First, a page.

1.  The prolonged absence of menstruation seems to be the major factor involved in the delay of conception among nursing mothers;
2. During breastfeeding and with the absence of menstruation, “ovulation is suppressed and  conception therefore impossible;”
3. While ovulation is normally followed by a menstrual flow, “the first menstrual flow is preceded by ovulation in only a minority of women;”
4. A woman has about a 5% chance of conceiving before the return of her first menstrual period;
5. When menstruation returns, the first two periods are usually sterile;
6. The risk of conceiving “increases rapidly after menstruation has returned;”
7. And since “breastfeeding tends to prolong the interval between pregnancies, it seems worthwhile to evaluate it as a method of child spacing.”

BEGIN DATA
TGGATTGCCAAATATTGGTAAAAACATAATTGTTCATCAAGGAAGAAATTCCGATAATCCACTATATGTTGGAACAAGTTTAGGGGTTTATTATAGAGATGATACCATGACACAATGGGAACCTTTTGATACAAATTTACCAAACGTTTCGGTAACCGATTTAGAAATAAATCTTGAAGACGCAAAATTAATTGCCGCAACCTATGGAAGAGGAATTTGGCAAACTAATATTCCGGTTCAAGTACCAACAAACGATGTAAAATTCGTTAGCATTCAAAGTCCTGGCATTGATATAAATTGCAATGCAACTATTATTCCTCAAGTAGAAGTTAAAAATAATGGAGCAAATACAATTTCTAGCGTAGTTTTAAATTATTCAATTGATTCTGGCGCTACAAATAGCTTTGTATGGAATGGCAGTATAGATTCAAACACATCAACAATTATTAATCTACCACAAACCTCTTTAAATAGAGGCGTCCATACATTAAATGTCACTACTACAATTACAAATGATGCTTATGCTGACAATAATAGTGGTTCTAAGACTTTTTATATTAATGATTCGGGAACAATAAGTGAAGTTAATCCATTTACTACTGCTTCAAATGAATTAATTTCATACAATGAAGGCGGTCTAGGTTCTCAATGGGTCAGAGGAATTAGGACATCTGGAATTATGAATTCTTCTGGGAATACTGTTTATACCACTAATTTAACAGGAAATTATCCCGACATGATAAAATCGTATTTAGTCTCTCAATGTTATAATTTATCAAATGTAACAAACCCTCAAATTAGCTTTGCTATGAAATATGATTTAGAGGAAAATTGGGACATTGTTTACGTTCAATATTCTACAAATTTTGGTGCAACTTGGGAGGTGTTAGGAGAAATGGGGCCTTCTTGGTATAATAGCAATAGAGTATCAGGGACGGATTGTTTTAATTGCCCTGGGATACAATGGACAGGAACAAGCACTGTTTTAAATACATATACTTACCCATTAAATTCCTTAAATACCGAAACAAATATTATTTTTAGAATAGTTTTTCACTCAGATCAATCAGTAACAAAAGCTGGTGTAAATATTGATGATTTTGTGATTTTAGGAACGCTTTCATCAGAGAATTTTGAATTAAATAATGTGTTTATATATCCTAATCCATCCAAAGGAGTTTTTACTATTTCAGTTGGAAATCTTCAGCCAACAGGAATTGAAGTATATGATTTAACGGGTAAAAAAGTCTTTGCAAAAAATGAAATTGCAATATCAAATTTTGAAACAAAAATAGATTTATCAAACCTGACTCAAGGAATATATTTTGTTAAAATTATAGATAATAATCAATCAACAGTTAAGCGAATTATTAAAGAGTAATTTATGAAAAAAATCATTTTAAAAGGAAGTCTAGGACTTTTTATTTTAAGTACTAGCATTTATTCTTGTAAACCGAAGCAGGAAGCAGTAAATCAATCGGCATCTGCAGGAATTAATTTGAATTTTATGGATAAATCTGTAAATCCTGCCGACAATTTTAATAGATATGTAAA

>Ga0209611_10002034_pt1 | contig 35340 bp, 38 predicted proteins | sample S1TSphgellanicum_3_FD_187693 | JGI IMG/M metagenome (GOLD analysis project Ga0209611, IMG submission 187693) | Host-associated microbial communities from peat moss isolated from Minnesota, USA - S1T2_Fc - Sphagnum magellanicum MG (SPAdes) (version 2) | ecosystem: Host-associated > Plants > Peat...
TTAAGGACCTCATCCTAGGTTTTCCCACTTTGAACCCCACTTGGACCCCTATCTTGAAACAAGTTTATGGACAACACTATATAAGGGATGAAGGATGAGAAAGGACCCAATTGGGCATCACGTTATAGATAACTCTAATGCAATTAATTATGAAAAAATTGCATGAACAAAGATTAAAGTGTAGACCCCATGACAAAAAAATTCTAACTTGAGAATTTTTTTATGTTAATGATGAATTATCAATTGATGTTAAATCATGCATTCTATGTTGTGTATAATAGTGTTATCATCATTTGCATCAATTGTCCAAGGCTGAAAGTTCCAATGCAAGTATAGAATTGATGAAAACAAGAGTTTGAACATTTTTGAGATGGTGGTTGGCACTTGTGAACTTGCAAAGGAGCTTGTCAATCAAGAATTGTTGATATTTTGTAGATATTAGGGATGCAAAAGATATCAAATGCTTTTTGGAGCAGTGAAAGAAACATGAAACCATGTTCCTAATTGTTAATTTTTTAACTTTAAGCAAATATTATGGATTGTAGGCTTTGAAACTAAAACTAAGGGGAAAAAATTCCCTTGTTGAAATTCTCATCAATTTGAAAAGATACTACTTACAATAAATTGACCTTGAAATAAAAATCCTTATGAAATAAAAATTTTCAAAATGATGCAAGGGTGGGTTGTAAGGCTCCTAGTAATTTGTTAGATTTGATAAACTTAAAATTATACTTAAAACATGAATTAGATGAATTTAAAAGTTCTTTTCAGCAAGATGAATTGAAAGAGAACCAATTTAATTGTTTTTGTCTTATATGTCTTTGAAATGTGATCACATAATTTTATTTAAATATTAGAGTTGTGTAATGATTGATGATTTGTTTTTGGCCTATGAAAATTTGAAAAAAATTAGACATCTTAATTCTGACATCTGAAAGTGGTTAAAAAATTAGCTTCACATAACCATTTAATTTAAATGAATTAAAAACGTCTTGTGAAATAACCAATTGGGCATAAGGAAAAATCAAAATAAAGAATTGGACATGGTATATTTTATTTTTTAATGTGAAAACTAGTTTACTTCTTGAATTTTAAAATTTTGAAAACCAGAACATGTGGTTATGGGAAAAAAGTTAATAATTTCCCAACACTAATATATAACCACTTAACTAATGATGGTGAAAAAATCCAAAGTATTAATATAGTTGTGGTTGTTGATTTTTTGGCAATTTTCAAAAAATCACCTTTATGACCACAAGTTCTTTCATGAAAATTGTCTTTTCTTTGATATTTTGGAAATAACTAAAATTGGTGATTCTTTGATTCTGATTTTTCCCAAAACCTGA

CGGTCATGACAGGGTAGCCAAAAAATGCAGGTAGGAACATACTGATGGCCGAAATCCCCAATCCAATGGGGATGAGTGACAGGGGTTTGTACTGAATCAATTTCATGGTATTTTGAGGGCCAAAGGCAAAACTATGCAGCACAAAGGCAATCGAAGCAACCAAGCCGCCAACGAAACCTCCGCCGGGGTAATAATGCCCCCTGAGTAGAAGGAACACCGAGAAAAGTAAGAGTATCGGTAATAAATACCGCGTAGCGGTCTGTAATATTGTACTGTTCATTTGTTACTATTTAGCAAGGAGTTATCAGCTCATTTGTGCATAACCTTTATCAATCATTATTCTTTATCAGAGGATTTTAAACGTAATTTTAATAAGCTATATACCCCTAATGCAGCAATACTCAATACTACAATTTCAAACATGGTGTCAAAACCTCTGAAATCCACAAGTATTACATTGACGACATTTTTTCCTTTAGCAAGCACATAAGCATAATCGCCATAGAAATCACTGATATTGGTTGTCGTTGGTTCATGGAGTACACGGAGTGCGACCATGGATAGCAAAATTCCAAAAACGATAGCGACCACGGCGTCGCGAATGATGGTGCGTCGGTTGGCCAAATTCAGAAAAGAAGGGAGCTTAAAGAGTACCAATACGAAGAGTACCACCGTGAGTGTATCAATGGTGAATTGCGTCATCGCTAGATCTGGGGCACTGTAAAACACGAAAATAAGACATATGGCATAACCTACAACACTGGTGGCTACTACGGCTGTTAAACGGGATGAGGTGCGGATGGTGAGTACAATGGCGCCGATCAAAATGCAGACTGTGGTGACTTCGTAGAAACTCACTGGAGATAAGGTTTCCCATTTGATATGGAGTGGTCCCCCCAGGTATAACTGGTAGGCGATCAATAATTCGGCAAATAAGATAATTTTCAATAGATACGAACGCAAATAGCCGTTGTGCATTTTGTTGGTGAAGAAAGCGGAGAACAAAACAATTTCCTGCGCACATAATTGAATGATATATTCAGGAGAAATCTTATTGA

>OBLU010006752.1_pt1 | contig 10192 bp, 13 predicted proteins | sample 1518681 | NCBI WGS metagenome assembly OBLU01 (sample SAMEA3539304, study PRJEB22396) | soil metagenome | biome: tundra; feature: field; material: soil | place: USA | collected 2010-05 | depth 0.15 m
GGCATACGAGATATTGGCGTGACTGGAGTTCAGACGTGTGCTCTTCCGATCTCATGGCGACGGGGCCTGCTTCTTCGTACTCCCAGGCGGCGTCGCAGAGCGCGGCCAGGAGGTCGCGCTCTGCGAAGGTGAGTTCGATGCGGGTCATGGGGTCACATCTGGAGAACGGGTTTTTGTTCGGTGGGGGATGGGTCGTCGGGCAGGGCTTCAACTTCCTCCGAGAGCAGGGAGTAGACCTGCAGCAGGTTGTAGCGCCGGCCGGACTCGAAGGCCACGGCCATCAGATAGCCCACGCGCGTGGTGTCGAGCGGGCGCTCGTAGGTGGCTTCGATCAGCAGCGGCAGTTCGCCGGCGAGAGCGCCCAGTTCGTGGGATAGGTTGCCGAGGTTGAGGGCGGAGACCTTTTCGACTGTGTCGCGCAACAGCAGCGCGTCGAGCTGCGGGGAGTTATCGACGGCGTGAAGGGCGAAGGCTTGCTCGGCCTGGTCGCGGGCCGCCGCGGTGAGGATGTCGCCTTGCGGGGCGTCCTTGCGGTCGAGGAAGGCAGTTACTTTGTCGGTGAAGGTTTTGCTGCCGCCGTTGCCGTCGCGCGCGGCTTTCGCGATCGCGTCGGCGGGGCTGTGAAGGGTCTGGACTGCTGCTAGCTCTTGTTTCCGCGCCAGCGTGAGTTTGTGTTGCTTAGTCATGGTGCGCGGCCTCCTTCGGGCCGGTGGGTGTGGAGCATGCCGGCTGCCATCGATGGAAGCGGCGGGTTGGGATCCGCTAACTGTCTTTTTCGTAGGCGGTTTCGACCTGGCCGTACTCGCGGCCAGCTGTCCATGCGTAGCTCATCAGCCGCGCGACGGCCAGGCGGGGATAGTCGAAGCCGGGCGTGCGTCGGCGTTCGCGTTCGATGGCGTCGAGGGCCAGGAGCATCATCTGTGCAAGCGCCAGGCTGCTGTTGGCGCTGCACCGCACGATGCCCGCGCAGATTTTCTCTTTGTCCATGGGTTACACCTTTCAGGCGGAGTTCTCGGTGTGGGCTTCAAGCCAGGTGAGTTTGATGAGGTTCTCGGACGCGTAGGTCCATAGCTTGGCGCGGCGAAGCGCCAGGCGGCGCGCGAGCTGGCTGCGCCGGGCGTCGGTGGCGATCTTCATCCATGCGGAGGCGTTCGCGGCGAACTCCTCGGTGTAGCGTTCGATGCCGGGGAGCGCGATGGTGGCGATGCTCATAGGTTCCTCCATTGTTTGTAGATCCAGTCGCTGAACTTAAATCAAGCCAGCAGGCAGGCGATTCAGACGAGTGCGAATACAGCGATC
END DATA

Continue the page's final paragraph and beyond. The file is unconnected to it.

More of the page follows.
To learn more about natural child spacing, please read The Seven Standards of Ecological Breastfeeding.
Sheila Kippley

Ecological Breastfeeding IS Natural Family Planning.

Sunday, March 6th, 2016

Mariola O’Brien, my recent correspondent from Sweden, learned the Seven Standards via the book, The Seven Standards of Ecological Breastfeeding: The Frequency Factor, prior to the birth of her first baby. Practicing ecological breastfeeding, she experienced an amenorrhea of 18 months, 3 weeks. When she sent in the NFPI breastfeeding survey, she added this comment:

“My son Isaac was 18 months when my husband and I really wanted to have another baby, but I was still in breastfeeding amenorrhea. I went to visit a friend and stayed away for 5-6 hours, knowing Isaac would be emotionally well with Dad. This meant a sudden change in nursing frequency, which quickly brought back my period. I was fertile right away after that and conceived!